Lean Tip #2465 – Show, Don't Tell
Leading change requires that you show people rather than just tell them about it.

Show them how the path you're proposing can serve what matters to them.

Show them you're committed to change by making changes yourself.

Show those who aren't enrolled by empowering those who own the change with you to create short term wins that demonstrate the importance and power of the change you stand for, to create a better future.


Lean Tip #2466 – Productivity Tip – Use the 80/20 Rule to Focus Your Time on the Most Impactful Tasks
A good way to prioritize tasks comes from the 80/20 principle.
Discovered by Italian economist Vilfredo Pareto, the 80/20 rule (also called the Pareto Principle) states that in any pursuit 80 percent of the results will come from 20 percent of the efforts.

To maximize efficiency, highly productive people identify the most important 20 percent of their work. Then, they look at ways to cut down the other 80 percent of their schedule, to find more time for the things that make the biggest impact.

Lean Tip #2467 – Productivity Tip – Beak Down Tasks into a Single Next Step.
Why do you procrastinate?

There are a variety of reasons that people procrastinate, but one of the most important is that the tasks on their to-do list just seem too daunting.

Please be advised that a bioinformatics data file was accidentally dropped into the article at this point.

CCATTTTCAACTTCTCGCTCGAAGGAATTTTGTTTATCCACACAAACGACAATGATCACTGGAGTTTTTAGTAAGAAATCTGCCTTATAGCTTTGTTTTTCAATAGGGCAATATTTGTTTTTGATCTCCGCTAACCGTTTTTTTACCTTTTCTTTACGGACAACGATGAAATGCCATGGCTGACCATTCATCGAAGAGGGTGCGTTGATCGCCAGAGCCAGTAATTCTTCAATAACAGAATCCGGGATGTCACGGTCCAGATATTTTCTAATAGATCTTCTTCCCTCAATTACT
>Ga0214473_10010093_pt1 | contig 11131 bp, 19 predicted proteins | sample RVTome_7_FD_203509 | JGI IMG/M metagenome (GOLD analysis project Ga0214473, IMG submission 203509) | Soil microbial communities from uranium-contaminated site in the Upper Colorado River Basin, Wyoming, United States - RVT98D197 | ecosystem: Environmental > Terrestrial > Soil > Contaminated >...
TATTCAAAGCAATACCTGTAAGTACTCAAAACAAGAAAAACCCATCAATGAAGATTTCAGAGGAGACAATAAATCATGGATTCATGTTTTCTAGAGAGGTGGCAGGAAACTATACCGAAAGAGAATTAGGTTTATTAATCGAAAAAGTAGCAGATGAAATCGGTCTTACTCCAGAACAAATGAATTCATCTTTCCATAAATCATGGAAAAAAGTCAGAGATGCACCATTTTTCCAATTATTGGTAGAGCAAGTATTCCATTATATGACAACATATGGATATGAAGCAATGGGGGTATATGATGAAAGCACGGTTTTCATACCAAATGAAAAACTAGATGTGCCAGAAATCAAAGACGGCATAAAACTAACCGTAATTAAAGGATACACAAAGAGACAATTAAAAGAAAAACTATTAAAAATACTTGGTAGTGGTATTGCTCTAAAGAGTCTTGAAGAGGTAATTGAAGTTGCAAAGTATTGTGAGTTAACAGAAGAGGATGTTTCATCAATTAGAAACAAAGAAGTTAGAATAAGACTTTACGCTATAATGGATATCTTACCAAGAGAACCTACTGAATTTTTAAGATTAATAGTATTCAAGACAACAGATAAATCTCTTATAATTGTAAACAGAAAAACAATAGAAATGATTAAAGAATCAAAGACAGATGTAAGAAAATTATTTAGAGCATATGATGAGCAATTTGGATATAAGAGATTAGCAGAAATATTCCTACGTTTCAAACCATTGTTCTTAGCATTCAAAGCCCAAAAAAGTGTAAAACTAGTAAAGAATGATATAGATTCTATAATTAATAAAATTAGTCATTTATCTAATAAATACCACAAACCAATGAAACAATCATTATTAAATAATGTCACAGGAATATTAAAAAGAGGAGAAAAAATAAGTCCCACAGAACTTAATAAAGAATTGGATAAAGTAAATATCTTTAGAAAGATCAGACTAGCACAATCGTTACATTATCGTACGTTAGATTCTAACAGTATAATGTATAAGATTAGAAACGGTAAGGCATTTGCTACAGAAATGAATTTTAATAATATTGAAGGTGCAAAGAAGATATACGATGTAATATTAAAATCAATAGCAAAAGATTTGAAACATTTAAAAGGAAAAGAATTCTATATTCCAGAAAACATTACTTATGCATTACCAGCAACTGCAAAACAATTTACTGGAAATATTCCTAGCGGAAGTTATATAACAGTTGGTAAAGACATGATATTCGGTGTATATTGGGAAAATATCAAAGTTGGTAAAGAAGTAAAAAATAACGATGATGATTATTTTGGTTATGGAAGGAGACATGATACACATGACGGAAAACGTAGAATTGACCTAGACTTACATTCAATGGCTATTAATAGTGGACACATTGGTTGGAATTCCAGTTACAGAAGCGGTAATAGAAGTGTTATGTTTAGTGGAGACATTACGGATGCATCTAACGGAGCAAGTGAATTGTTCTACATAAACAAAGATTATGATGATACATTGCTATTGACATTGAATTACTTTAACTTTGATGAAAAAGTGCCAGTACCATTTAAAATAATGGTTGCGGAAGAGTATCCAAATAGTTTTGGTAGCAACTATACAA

If you have to-do list items that are large in scope and not very specific, tackling those tasks becomes challenging. You look at the item and think “I don’t even know where to start.”

You can start by breaking large to-dos into smaller to-dos.

Lean Tip #2468 – Productivity Tip - Make a Reasonable To-Do List.
Don’t overwhelm yourself. To-do lists often fail because we make them way too complex or the tasks are unequal. Some tasks will take a long time, others won’t take any time at all. This creates an unbalance in the way we distribute our time. What happens then is that our to-do list then becomes a procrastination tool. Yes, that’s right. Because then we do the easy stuff, and then become really distracted on the hard stuff.

Lean Tip #2469 – Productivity Tip - Set Specific Times to Check Email
It’s easy to waste time shuffling through dozens of emails.